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Sir Keir Starmer’s popularity holds up despite tricky period for Labour – poll

Sir Keir Starmer remains more popular with the public than Rishi Sunak and continues to be seen as having a better understanding of the problems facing the country, a poll has shown.

Despite a difficult few weeks for the Opposition leader, during which he faced a rebellion over Gaza, the suspension of two parliamentary candidates over perceived antisemitism and claims he applied pressure on the House of Commons Speaker ahead of a key debate, Sir Keir’s favourability with voters appears to have improved slightly.

The latest poll by Ipsos shows 30% of voters view the Labour leader favourably, a two-point increase since January, while his unfavourable rating remained unchanged at 41%.

Rochdale by-election
Labour pulled its support for Azhar Ali (centre) after reports that he had blamed ‘people in the media from certain Jewish quarters’ for the suspension of a pro-Palestinian MP (Peter Byrne/PA)

Meanwhile, the Prime Minister’s favourability has dropped four points to 20% and 54% see him unfavourably.

When asked about various character traits, Sir Keir Starmer was well ahead of the Prime Minister on understanding the problems facing Britain, with 47% saying this is the case for the leader of the Opposition and 27% saying the same for Rishi Sunak.

Sir Keir also maintained similar leads over the Prime Minister when voters were asked who is in touch with ordinary people, who has a plan to improve the country, and also when they were questioned on leadership qualities.

The gap between the two party leaders are closest when voters were asked whether each had “a lot of personality” or are “good in a crisis”, with Sir Keir scoring just one percentage point higher than Rishi Sunak on both questions.

Voters are also split on whether they are clear about what the two men stand for.

Rishi Sunak visit to Yorkshire
Prime Minister Rishi Sunak remains less favourable to voters than Sir Keir Starmer, according to a poll (Paul Ellis/PA)

Responses for Rishi Sunak showed 46% of voters are very or fairly clear what he stands for, a drop of six points from August, while 45% said they are not very clear of not clear at all – an increase of seven points.

On Keir Starmer, 43% are clear what he stands for, a three-point drop, and 48% are not – a rise of four percentage points.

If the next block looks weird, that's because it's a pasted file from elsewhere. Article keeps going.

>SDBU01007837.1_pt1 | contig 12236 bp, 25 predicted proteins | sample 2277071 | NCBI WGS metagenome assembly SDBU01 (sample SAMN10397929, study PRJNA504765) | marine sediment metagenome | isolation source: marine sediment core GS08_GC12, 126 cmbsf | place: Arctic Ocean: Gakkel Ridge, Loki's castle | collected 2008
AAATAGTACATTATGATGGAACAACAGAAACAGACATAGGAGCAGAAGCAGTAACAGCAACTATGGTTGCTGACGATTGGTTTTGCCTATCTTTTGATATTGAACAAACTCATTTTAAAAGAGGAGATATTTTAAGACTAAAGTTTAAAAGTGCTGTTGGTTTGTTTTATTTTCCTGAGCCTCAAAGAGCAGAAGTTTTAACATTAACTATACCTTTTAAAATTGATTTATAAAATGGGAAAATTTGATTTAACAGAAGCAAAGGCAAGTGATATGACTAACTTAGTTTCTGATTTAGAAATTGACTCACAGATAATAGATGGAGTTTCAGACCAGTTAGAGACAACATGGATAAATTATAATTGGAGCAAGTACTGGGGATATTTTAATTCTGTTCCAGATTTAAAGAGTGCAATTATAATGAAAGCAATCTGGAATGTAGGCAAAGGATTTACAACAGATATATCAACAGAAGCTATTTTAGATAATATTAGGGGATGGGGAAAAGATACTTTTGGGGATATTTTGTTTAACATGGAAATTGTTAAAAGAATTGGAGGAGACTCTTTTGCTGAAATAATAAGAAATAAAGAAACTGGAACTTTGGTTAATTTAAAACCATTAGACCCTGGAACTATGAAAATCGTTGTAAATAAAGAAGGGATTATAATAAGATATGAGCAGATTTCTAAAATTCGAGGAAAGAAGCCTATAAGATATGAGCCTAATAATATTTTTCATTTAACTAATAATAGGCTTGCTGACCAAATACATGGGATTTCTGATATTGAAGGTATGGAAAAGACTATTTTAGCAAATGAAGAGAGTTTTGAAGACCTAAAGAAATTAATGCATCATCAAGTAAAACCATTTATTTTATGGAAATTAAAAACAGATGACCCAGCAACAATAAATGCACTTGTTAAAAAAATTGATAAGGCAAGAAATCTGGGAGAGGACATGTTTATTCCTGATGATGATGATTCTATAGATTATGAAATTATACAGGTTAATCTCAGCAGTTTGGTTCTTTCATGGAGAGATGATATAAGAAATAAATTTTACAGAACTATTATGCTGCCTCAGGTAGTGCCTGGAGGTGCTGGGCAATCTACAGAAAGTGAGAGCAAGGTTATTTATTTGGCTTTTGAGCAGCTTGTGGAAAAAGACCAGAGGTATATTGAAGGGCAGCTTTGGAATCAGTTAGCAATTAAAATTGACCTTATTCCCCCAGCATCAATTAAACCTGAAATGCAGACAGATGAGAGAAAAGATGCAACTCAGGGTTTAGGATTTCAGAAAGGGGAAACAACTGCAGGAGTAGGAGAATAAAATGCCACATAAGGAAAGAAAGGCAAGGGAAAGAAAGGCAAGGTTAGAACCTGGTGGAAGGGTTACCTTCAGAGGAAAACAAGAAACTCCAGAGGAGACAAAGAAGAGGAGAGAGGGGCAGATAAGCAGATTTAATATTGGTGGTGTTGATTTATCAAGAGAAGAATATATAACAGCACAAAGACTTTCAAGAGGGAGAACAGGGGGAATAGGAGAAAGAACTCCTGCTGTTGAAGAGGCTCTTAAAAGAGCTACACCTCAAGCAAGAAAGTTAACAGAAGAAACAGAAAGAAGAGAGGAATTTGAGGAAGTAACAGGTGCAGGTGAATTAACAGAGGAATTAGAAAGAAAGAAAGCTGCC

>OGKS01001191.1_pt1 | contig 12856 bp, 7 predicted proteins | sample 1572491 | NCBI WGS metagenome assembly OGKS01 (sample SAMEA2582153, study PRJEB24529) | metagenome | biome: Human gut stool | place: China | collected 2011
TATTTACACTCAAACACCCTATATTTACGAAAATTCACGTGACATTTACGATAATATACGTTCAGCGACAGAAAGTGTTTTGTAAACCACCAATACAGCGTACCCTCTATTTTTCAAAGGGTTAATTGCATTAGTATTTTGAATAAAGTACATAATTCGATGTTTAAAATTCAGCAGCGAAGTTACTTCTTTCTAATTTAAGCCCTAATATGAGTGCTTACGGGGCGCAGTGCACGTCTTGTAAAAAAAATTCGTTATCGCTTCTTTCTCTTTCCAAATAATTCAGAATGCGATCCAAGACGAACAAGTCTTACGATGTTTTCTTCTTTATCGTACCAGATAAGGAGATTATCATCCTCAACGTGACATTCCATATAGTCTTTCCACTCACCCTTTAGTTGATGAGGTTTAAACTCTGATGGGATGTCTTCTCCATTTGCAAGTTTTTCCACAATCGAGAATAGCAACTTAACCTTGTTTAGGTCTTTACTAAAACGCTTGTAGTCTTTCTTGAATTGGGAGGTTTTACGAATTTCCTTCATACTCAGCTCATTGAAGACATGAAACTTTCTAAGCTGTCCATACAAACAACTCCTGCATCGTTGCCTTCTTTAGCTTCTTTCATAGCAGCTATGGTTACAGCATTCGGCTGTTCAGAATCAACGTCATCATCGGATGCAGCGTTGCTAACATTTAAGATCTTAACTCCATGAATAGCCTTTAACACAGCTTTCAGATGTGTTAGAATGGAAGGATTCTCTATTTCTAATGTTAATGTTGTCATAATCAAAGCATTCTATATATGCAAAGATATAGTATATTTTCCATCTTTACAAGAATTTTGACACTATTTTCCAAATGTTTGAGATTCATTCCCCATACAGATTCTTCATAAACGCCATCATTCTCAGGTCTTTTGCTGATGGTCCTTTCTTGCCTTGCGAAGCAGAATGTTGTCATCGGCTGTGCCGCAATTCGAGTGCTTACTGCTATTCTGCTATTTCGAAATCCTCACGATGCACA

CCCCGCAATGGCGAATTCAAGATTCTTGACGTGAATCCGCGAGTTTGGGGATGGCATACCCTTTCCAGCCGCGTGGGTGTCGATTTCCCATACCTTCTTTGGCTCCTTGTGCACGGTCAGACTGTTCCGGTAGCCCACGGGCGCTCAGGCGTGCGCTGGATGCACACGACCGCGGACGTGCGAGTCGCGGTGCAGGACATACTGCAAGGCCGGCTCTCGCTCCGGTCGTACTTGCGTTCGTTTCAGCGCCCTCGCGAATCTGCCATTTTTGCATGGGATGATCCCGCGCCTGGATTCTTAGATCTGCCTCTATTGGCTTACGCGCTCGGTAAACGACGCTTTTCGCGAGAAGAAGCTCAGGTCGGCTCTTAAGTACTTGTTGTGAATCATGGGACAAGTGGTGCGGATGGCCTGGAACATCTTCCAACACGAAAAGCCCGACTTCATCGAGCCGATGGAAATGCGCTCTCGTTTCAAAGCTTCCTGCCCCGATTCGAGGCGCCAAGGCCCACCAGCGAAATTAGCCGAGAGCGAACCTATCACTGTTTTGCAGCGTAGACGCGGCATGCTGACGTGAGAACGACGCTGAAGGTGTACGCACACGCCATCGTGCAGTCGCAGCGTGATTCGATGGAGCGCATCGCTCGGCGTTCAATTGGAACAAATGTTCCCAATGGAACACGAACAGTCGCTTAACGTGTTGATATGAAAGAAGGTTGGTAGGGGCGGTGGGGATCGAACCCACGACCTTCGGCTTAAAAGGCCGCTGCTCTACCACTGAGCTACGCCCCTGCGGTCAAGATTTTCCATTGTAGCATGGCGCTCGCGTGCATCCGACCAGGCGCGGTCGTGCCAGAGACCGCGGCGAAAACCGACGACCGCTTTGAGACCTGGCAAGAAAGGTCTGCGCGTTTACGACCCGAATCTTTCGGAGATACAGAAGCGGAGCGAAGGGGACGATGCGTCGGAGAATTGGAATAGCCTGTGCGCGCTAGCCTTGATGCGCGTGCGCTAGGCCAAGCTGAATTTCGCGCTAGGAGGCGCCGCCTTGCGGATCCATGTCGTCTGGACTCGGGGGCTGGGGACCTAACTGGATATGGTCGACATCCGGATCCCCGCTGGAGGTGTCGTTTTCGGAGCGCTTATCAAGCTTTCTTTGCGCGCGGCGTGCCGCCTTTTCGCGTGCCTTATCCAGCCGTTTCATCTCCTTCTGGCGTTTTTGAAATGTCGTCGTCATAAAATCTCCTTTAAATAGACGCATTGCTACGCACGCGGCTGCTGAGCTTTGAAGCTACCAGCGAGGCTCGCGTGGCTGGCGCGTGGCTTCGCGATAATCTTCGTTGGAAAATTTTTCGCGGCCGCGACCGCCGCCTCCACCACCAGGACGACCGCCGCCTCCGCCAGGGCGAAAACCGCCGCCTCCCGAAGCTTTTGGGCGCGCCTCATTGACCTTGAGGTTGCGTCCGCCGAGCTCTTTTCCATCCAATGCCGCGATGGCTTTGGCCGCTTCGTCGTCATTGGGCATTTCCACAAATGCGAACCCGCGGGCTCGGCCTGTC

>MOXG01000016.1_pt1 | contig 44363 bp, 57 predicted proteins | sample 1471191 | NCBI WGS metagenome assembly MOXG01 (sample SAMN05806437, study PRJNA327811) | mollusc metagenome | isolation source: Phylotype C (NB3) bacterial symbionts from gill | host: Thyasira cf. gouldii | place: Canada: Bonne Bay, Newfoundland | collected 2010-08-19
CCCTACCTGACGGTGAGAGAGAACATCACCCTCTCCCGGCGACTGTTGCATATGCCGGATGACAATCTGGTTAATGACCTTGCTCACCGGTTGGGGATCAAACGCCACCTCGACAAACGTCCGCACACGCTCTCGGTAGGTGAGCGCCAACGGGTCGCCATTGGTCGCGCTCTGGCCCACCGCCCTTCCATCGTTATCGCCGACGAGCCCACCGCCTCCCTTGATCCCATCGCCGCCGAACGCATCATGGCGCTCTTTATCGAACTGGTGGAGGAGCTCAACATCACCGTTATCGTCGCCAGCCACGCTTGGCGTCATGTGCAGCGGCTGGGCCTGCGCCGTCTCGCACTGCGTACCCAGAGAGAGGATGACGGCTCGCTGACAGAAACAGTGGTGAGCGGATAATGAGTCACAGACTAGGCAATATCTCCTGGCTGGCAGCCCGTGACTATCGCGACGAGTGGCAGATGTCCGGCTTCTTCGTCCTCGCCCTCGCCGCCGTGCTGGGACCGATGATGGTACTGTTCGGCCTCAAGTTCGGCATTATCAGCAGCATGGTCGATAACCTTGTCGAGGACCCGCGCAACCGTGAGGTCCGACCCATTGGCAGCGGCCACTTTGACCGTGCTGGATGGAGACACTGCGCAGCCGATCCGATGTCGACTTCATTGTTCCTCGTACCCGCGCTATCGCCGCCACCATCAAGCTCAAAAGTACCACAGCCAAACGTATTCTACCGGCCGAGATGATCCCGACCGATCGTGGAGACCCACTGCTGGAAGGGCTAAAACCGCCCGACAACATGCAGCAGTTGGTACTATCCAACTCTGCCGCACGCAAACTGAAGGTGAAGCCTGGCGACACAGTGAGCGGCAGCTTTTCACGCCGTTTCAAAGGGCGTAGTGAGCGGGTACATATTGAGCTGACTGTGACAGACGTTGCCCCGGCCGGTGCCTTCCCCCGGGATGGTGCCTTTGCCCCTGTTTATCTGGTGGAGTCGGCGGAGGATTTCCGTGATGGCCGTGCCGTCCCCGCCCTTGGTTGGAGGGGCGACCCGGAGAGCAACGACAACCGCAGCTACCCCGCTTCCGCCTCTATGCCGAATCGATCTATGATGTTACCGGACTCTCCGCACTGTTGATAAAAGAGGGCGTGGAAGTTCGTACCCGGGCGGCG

Labour remains the most popular party, with 37% viewing it favourably and 38% unfavourably.

This net rating of minus one compares to a score of minus 34 for the Conservative Party, which is viewed favourably by 20% and unfavourably by 54%.

Reform UK is viewed favourably by 19% of those polled, placing the party behind the Greens (26%) and Liberal Democrats (20%).

Reform UK is unfavourable to 42% of voters, a lower percentage than the Conservatives.

Popular Conservatism movement launch
Tory voters in 2019 would see Reform UK more favourably under Nigel Farage’s leadership, a poll suggests (Victoria Jones/PA)

However, views on Reform UK shifted when voters were asked to consider the party with Nigel Farage as leader.

Overall, 25% of all respondents said they are favourable and 45% unfavourable, moving the net score for Reform UK from minus 23 to minus 20.

But responses to Mr Farage as leader from Conservative voters in 2019 show a move from net neutral to net positive favourability for the party.

Without Mr Farage in charge, 31% of these voters are favourable to Reform UK and 32% are unfavourable.

With Mr Farage as the leader, 43% are favourable and 30% unfavourable, moving the net score from minus one to plus 13.

Keiran Pedley, director of politics at Ipsos, said: “After a few weeks of pressure, we have seen no significant movement in Keir Starmer’s personal favourability ratings and he also continues to lead Rishi Sunak on several key leadership traits.

“Meanwhile, after their by-election performance in Wellingborough and Kingswood, there has been no significant movement in Reform UK’s numbers.

“Though it is notable that the favourable numbers improve in a hypothetical scenario where Nigel Farage becomes leader.”

The polling was based on a representative sample of 1,105 adults aged over 18 across the UK between the February 16 and 19.